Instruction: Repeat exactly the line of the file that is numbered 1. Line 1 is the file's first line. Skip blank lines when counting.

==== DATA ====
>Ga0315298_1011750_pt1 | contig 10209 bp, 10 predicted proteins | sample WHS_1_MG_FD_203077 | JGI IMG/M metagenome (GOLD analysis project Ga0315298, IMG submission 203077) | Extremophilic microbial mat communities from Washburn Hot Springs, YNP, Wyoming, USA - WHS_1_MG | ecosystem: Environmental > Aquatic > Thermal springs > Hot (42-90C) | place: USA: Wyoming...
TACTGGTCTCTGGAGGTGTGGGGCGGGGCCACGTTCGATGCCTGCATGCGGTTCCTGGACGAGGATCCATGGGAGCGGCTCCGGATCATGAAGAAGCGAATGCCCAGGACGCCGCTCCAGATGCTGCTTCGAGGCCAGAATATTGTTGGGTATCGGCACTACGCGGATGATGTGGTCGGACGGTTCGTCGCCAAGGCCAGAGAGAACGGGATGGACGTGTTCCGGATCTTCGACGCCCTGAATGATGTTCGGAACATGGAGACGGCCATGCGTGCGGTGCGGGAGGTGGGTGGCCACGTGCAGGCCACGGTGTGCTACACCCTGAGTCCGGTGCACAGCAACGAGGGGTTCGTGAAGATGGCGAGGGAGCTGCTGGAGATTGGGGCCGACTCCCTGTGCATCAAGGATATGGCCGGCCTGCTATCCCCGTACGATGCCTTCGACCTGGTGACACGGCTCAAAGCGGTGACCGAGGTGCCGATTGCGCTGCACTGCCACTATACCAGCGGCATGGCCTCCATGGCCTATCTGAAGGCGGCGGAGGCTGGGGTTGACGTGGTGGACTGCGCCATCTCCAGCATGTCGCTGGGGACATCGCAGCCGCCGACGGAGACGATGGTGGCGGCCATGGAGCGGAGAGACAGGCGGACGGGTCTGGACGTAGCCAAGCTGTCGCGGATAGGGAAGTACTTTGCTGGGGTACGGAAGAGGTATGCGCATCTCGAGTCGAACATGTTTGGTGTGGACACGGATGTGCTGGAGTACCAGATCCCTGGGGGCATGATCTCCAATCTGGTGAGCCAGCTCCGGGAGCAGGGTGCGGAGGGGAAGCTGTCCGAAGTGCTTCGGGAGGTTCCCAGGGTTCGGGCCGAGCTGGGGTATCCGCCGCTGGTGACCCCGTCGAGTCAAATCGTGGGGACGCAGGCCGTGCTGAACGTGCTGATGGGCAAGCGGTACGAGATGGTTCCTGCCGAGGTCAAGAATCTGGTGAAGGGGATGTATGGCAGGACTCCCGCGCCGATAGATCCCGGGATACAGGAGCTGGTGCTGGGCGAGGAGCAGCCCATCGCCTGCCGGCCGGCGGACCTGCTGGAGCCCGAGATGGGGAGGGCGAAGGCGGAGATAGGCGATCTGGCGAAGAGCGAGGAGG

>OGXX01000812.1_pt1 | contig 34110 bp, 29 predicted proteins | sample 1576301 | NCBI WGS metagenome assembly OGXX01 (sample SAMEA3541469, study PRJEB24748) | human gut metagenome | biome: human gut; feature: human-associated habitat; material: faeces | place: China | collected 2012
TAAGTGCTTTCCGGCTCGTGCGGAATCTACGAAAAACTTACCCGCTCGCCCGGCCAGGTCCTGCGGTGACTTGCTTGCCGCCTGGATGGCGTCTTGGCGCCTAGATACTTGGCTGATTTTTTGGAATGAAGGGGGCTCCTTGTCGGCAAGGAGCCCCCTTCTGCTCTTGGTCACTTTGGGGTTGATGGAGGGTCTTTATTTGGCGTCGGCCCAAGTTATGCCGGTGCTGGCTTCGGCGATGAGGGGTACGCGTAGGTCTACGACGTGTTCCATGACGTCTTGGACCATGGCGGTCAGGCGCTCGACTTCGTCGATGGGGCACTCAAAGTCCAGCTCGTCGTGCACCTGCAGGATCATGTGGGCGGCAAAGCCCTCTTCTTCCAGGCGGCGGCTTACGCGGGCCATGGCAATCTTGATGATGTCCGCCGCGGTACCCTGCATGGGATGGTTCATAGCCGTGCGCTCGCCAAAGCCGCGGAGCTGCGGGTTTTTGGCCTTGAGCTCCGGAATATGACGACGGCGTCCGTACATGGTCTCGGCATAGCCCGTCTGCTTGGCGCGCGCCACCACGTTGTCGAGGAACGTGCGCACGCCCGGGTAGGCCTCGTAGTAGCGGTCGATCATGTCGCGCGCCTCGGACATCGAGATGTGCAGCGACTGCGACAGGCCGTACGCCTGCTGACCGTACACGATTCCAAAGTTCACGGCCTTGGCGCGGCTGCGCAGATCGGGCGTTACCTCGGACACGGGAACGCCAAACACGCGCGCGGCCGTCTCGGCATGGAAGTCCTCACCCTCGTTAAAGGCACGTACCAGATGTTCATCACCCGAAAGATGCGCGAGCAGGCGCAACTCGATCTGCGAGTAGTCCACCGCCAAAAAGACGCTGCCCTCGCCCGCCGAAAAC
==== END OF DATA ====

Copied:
>Ga0315298_1011750_pt1 | contig 10209 bp, 10 predicted proteins | sample WHS_1_MG_FD_203077 | JGI IMG/M metagenome (GOLD analysis project Ga0315298, IMG submission 203077) | Extremophilic microbial mat communities from Washburn Hot Springs, YNP, Wyoming, USA - WHS_1_MG | ecosystem: Environmental > Aquatic > Thermal springs > Hot (42-90C) | place: USA: Wyoming...